Yummy Seafood Gumbo During National Seafood Month

Seafood Gumbo by Chef Lynn

 
This is my favorite time of year when fall begins and the weather starts to change. I absolutely love to prepare comfort foods, which includes for me:  gumbos, soups, and stews during the fall and winter months. I want to share with you one of my favorite winter recipes: Seafood Gumbo. I get so many requests to make a pot of gumbo that I often prepare a very, very large pot so that I will have plenty to share with family and friends.
 
Gumbo is a wonderful means of using leftovers, but historically the two main varieties include Creole or Cajun Gumbo. Creole gumbo most often consists of seafood, tomatoes, and filé, used as a thickener; whereas Cajun gumbo is usually identified by its dark roux, cooked until it is a color of peanut butter. The roux is used with okra as a thickener. Seafood is also popular in Cajun gumbo, but chicken or duck, and sausage are sometimes used too.

 

Don’t be afraid to try this recipe. It is fairly simple to prepare and to quote one of my favorite Cajun chefs, Justin Wilson…I Guar-Ron-Tee you would love, love, love it!

 Seafood and Andouille Gumbo Serves 6 to 8

Ingredients

  • 1 pound of large deveined shrimp
  • 3-4 blue crabs (shells removed, cleaned and split in half)
Cleaned/Shelled Crabs and Shrimp
  • 1 tablespoon Creole seasoning* (such as Tony Chachere’s® Creole Seasoning).
  • ¾ cup plus 2 tablespoons canola oil, divided
  • 3 cups chopped okra, fresh or thawed frozen
  • 1 cup all-purpose flour
  • 1 large white or yellow onion, finely diced
  • 1 small can of tomato paste
  • 3 stalks celery, finely diced
  • 1 large green bell pepper, (stem, ribs and seeds removed), finely diced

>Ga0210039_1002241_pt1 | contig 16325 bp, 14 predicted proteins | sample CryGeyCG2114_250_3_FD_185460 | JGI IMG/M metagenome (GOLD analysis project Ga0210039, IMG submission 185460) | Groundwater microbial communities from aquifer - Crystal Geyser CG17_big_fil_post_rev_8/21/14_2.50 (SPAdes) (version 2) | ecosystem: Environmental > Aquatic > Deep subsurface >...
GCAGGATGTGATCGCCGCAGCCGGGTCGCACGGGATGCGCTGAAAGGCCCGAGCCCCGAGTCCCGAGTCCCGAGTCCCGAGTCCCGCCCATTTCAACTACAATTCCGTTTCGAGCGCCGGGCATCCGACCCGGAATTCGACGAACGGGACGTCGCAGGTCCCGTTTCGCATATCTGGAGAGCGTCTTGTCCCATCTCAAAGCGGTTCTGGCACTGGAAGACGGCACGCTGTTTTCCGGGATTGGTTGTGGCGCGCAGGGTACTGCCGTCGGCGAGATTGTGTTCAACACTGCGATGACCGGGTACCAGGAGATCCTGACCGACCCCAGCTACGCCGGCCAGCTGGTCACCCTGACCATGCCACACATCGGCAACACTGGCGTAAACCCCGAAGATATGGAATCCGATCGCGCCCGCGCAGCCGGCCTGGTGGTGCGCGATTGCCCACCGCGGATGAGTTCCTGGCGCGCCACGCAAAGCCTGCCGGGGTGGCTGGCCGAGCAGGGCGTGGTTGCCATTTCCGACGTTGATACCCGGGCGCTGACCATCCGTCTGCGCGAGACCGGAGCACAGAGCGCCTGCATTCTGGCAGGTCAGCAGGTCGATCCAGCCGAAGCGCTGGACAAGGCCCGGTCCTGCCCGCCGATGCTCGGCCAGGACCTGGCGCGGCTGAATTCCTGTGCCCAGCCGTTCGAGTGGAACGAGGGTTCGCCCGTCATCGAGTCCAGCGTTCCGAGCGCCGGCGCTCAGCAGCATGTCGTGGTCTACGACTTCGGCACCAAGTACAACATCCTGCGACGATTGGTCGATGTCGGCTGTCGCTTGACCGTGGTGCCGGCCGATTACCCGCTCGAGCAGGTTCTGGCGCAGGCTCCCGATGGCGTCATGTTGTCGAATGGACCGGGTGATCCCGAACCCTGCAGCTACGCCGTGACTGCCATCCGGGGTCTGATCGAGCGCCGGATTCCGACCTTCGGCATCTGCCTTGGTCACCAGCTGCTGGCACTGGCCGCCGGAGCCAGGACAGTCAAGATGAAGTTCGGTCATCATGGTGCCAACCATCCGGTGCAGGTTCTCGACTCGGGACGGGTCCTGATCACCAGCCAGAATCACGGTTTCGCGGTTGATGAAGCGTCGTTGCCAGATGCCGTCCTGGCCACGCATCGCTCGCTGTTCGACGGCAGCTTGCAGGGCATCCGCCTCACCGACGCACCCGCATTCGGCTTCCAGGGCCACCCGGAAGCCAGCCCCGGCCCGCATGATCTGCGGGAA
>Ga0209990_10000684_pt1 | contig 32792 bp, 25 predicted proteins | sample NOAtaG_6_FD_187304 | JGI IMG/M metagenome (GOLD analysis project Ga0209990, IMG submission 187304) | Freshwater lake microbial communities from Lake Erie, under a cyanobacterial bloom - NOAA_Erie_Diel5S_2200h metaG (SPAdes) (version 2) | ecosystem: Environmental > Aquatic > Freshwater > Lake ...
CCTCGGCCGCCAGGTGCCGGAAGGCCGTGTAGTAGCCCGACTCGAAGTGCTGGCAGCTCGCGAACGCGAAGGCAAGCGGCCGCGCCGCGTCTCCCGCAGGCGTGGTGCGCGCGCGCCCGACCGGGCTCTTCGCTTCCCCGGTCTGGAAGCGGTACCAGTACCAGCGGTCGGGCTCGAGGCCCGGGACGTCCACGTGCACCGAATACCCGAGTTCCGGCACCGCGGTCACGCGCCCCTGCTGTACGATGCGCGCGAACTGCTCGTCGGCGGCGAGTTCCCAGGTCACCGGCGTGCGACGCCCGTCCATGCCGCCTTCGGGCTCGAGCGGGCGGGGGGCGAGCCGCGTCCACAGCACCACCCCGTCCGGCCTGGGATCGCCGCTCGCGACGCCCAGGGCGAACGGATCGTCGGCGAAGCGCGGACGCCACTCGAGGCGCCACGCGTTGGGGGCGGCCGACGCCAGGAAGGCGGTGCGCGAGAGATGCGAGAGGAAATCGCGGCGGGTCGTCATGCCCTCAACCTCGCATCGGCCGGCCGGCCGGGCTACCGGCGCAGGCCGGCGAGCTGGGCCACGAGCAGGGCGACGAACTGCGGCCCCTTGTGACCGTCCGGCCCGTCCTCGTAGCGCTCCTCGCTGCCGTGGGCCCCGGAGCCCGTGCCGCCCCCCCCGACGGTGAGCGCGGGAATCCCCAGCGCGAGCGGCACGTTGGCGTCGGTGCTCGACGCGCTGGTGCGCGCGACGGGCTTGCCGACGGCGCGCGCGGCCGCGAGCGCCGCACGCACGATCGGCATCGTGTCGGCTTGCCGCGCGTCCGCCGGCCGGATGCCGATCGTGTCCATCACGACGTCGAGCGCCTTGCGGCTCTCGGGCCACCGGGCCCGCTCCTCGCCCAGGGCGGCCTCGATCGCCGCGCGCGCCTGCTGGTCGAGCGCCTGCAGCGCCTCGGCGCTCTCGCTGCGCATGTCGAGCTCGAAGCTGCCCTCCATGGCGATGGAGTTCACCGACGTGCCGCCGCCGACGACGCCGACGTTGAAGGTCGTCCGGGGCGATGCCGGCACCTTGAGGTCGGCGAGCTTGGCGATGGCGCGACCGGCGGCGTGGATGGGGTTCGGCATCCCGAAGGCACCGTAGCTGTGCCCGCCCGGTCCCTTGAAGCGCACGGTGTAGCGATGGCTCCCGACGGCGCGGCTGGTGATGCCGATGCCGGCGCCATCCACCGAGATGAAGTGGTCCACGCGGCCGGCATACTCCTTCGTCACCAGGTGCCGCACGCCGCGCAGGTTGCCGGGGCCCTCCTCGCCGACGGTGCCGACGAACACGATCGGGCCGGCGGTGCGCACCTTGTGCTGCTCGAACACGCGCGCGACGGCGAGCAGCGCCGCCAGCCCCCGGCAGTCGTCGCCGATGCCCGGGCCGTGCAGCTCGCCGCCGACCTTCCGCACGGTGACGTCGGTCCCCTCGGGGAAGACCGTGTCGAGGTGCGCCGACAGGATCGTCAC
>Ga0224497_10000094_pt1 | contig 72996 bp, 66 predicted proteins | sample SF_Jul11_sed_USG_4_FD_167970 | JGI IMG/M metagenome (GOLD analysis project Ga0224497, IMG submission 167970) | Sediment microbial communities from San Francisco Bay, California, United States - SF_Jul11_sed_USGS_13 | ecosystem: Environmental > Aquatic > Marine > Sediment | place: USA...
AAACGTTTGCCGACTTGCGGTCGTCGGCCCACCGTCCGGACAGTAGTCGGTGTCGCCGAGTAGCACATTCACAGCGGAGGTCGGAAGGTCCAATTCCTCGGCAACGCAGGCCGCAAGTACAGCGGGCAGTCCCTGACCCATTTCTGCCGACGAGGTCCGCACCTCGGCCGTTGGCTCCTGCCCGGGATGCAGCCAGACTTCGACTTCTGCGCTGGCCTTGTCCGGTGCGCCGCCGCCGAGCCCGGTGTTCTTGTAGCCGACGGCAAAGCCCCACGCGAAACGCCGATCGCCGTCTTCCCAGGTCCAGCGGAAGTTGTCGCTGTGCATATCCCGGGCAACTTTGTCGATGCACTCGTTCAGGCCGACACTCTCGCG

• 2 to 3 cloves garlic, minced
  • 2 to 3 bay leaves (preferably Turkish)
  • ½ teaspoon dried thyme
  • 1 pound andouille (or other smoked sausage), sliced crosswise into ¼-inch thick rounds
  • 1 teaspoon hot pepper sauce (such as Tabasco®), or to taste
  • 2 quarts chicken broth or seafood stock (boil shrimp and/or crab shells and strain)
  • Freshly ground black pepper, to taste
  • 1 ½ -2 tablespoons Filé (optional)

Zatarains' GumboFile'

Directions

  1. Heat the oil in a large, heavy pot and add the flour
  2. Cook, stirring constantly to make a medium brown roux (the color of peanut putter) being careful not to burn. If there is the slightest indication of over-browning, dispose of the roux and start over. Even a slightly burned roux will ruin the dish.
  3. Add the okra, onions, garlic, bell pepper, and celery and cook until softened.
  4. Add tomato paste, thyme, bay leaves, Creole seasoning, pepper, hot sauce, and broth or stock.
  5. Bring to boil and then reduce heat.
  6. Add crabs and sausage and simmer for one hour, stirring occasionally.
  7. Add shrimp (and other optional seafood like oysters, mussels, crayfish tails, etc) and simmer for another 10-15 minutes.
  8. Remove the pot from the heat and stir in enough file power to thicken. Do not boil the gumbo after adding the file power. 
  9. Serve the gumbo in warmed soup bowls over a spoonful of hot cooked rice.  

 Tips and Techniques

  • Gumbo is even better made one day in advance, as the flavor intensifies. Cool completely, then refrigerate overnight. Remove the congealed fat before reheating. If you would like to freeze the gumbo, cool completely then store, tightly covered, in the freezer for up to 3 months.
  • Other seafood, such as peeled crawfish tails, lobsters and clams may be added to the gumbo.
  • Cooked seafood may be used too but the finished gumbo will not have the richness of flavor given by the crab cooked in it but will still be delicious. Just heat cooked seafood through in the finished gumbo.

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